RESULTS No adverse effects were detected. In the hyperfibrinolysis model, after all doses, a significantly higher TEG maximum amplitude (clot strength), compared with baseline, was detected at 60 and 240 minutes. Additionally, the percentage of fibrinolysis was reduced from the baseline value at 60 and 240 minutes, with the greatest reduction at 60 minutes. At 240 minutes, there was significantly less fibrinolysis for the 100 mg/kg dose than the 20 mg/kg dose. Maximum plasma ACA concentration was dose dependent. There was no significant difference in pharmacokinetic parameters between 100 mg/kg formulations.

CONCLUSIONS AND CLINICAL RELEVANCE In an in vitro model of hyperfibrinolysis, ACA inhibited fibrinolysis at all doses tested. At 240 minutes after administration, the 100 mg/kg dose inhibited fibrinolysis more effectively than did the 20 mg/kg dose. Thus, ACA may be useful for in vivo prevention of fibrinolysis in dogs.

IMPACT FOR HUMAN MEDICINE These data may improve research models of hyperfibrinolytic diseases.

Full access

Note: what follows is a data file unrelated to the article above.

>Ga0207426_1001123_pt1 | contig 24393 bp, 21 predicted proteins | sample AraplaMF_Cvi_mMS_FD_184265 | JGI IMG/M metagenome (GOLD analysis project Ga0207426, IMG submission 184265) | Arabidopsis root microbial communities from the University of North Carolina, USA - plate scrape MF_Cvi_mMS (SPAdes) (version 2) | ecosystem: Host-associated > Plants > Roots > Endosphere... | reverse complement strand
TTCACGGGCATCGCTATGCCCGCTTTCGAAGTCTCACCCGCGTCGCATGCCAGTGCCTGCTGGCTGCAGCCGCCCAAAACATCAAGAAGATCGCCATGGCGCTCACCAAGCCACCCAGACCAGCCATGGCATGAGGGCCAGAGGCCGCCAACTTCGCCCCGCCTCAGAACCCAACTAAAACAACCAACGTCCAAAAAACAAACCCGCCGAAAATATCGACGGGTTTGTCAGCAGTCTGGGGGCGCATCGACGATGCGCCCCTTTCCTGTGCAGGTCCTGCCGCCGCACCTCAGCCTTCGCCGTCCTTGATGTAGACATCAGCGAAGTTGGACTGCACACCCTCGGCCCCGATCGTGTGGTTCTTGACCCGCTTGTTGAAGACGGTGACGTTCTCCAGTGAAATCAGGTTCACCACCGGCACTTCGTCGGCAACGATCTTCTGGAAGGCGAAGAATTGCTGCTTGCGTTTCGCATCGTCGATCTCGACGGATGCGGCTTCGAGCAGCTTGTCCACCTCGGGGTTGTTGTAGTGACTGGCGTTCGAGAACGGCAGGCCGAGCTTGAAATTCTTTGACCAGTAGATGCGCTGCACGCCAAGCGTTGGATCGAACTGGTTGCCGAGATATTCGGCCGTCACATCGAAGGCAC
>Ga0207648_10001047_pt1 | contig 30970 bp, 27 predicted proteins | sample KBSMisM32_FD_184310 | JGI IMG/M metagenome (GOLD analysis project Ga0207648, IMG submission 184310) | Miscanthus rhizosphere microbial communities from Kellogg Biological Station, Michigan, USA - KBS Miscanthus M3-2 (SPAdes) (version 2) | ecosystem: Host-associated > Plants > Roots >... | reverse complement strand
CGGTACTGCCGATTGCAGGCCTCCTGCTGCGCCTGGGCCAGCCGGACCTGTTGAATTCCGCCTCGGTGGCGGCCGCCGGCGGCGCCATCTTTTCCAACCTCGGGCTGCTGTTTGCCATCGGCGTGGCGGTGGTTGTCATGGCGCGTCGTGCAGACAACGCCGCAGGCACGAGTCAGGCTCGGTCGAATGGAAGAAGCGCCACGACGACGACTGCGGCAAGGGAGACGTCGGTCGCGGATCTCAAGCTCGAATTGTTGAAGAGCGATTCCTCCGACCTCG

in American Journal of Veterinary Research

Abstract

Objective—To evaluate pituitary-adrenal function in critically ill dogs with sepsis, severe trauma, and gastric dilatation-volvulus (GDV).

Design—Cohort study.

Animals—31 ill dogs admitted to an intensive care unit (ICU) at Washington State University or the University of Pennsylvania; all dogs had acute critical illness for < 48 hours prior to admission.

Procedures—Baseline and ACTH-stimulated serum cortisol concentrations and baseline plasma ACTH concentrations were assayed for each dog within 24 hours after admission to the ICU. The change in cortisol concentrations (Δ-cortisol) was calculated for each dog. Morbidity and mortality data were recorded for each patient.

Results—Overall, 17 of 31 (55%) acutely critically ill dogs had at least 1 biochemical abnormality suggestive of adrenal gland or pituitary gland insufficiency. Only 1 (3%) dog had an exaggerated response to ACTH stimulation. Dogs with Δ-cortisol ≤ 83 nmol/L were 5.7 times as likely to be receiving vasopressors as were dogs with Δ-cortisol > 83 nmol/L. No differences were detected among dogs with sepsis, severe trauma, or GDV with respect to mean baseline and ACTH-stimulated serum cortisol concentrations, Δ-cortisol, and baseline plasma ACTH concentrations.